In something of a medieval & renaissance arms race, as armour type changed, so did sword blade design. When only having to contend with basic cloth or leather armour, blades were wide and thin to make them effective cutting blades. As chain and plate armour began to arrive on the scene and cutting was less effective, blades became thicker and stiffer, with an acute point that made for lethal thrusts through chainmaille and into the gaps in more rigid armour. The blade wasn't the only deadly part of the sword though; a competent fighter could use the quillions to punch and hook their opponent, or hold the sword by the blade and strike with the pommel in a movement called the mordschlag (murder-strike), compromising armour and crushing bones with devastating effect.


Portrait of Johannes Liechtenauer


While the longsword was used in many cultures throughout Europe, the German tradition of longsword combat is one of the best documented and understood, and as such forms the majority of our curriculum at Ursa Major. Attributed to the master of combat, Johannes Liechtenauer, and glossed & expanded by a number of contemporaries and later fencing masters, the German tradition of swordplay is comprehensive and holistic, and is recorded in several manuscripts. We work primarily from early German sources, including Sigmund Ringeck, Hans Dobringer, Paulus Hector Mair, Paulus Kal and Danzig. To add context and fill some gaps, we also look at the works of Joachim Meyer, a later German fencing master and Fiore dei Liberi, an Italian master of combat.



Carried historically by most as a sidearm and tool, the medieval dagger was longer than what what we tend to think of when picturing a dagger today. Primarily made for thrusting though still capable of cutting, the dagger was often used for hooking and trapping to immobilise or injure your opponent before being used to finish them off. Dagger design varied greatly from complex and ornate to simple and utilitarian, and were sometimes used in conjunction with another weapon, such as a messer or rapier.

At Ursa Major we focus mostly on the work of Fiore dei Liberi for our dagger content, as recorded in his text Il Fior di battaglia, or "The Flower of Battle" - widely regarded as one of the most complete and effective systems under the HEMA umbrella. Fiore uses the dagger as a complimentary extension of the body, building on his grappling techniques to yield an efficient system of historical dagger combat, effective both in and out of armour. To flesh this out and add a little variety we add a smattering of historical German dagger combat and modern knife fighting.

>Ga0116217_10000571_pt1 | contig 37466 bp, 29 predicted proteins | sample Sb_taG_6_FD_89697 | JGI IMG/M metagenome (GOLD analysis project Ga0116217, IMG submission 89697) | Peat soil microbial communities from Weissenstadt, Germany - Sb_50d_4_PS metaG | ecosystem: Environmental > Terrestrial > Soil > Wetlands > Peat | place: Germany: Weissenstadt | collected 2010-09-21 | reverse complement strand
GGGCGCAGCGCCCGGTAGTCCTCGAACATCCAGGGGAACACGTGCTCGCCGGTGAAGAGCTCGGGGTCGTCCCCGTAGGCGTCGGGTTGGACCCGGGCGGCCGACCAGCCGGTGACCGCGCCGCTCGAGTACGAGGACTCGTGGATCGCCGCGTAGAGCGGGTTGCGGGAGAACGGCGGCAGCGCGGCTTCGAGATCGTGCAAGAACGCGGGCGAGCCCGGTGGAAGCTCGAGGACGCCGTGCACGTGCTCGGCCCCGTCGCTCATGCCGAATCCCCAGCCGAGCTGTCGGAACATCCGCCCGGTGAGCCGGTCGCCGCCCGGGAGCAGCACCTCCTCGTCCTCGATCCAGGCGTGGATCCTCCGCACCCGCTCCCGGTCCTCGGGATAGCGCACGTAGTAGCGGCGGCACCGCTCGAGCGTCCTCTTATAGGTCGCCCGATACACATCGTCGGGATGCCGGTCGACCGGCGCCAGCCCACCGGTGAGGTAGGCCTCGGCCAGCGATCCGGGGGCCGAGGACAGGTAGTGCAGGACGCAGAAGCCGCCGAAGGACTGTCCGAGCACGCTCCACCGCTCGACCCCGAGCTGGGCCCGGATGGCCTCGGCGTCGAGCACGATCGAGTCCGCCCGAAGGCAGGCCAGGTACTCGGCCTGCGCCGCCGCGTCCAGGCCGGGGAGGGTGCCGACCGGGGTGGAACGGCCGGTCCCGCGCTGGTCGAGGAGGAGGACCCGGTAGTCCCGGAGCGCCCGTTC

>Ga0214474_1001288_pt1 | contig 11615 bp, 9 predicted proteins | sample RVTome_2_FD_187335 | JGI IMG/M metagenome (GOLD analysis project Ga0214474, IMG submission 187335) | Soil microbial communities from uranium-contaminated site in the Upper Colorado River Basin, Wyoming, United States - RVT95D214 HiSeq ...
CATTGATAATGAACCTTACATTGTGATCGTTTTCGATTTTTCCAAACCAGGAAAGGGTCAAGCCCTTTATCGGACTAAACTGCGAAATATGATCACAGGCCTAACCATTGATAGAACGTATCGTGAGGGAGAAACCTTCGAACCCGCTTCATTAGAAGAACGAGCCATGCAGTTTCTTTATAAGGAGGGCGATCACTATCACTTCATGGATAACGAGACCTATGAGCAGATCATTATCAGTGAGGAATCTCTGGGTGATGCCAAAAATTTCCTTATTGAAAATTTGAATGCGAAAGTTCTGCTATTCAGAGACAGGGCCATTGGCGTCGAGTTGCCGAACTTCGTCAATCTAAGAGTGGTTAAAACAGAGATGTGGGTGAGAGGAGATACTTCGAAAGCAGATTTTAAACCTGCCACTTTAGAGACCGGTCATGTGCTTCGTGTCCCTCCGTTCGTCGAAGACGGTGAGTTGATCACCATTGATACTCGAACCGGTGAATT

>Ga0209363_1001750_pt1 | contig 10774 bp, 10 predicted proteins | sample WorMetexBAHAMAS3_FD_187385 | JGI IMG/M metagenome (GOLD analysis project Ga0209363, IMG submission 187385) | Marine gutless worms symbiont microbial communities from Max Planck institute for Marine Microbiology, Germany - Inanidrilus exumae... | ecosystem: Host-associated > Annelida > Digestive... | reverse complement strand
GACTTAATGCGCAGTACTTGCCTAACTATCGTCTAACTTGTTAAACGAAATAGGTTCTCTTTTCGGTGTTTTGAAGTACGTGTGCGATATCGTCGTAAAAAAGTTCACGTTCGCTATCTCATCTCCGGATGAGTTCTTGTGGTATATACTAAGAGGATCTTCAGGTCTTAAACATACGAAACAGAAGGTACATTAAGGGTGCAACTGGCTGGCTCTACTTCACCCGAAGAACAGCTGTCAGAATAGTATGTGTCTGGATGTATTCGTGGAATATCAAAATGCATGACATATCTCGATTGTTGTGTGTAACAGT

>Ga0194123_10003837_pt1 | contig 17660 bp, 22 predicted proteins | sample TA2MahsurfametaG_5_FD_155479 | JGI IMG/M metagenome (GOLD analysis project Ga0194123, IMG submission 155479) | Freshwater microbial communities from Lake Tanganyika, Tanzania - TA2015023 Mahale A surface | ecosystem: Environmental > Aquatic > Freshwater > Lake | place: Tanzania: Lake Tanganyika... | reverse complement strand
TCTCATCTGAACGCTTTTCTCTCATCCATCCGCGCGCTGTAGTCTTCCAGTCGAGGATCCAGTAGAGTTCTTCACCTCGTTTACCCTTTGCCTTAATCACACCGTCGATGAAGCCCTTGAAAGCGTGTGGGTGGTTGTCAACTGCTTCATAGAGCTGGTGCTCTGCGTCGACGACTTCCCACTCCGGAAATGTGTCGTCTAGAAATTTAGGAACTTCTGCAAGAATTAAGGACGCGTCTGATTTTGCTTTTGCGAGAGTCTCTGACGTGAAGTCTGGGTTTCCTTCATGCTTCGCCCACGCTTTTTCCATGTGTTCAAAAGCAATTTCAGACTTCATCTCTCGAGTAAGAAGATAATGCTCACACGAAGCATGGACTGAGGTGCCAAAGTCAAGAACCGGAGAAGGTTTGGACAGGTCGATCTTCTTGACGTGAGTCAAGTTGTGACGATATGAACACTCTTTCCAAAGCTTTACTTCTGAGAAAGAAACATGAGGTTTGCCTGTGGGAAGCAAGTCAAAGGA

Sword & buckler

The iconic duo of the sword and buckler was used through almost the entirety of HEMA's timeline, with the earliest known manuscript, the I.33 manuscript containing instruction on the use of the arming sword and buckler. While being more prevalent in the earlier periods, this effective pairing persisted across time and space, being prevalent in German, Italian and English systems. The buckler was a compact and versatile defensive option that could be easily carried and wielded by commoner and noble alike, and complimented all one handed swords, regardless of whether they had a simple or complex hilt construction.

We draw from a variety of sources in order to create well rounded fighters, but our syllabus consists primarily of the work of Andre Lignitzer, Hans Talhoffer and the I.33 manuscript.


Sword in one hand

There's a huge variety of one handed swords around - from the classic knightly arming sword to the brutal, efficient messer, and the elegant sabre each is unique, though all have a measure of similarity. With some made primarily for cutting, others primarily for thrusting and a fair number equally effective at both, systems of one handed sword combat have about as much overlap as they do uniqueness. Our sword in one hand syllabus combines techniques for a number of one handed swords, including the German messer, the Italian 'sword in one hand', the English sabre, and Highland broadsword - pulling out the best parts of each style and merging them into an effective body of knowledge.



The sabre formed an integral part of both the military and recreational fencing cultures of many European nations. Our sabre course comprises of both British and Polish sabre traditions.The British military component focusses primarily on Charles Roworth's Art of Defense on Foot - known by its acronym AOD, the manual teaches a universal system of swordsmanship that is applicable to all military swords used on foot at that time. This includes the broadsword, sabre, spadroon, and hanger. This is supplemented and expanded on by drawing on the works of Henry Angelo, Thomas Page, James Miller, John Waite, and John Taylor.

The system predominately uses linear footwork that is deeply grounded in the back, broad and sheering (spadroon) sword sources of the late 17th and early 18th century - and utilises a parry-riposte system, where a strong defence is commonly made before responding with an attack.

The Polish Sabre component is based on Richard Marsden’s interpretation of Polish sabre in the 17th century. The Polish have a love of parrying, feinting, cross cutting and of course the very stylistic moulinets, which pair well with their way of explaining distance, timing, and footwork. We will look to touch on all the mentioned techniques, with an emphasis on cross cutting and feinting as the Polish loved to use these to cut around blocks and parries thanks to the blade's unique curve.

Sabre fighting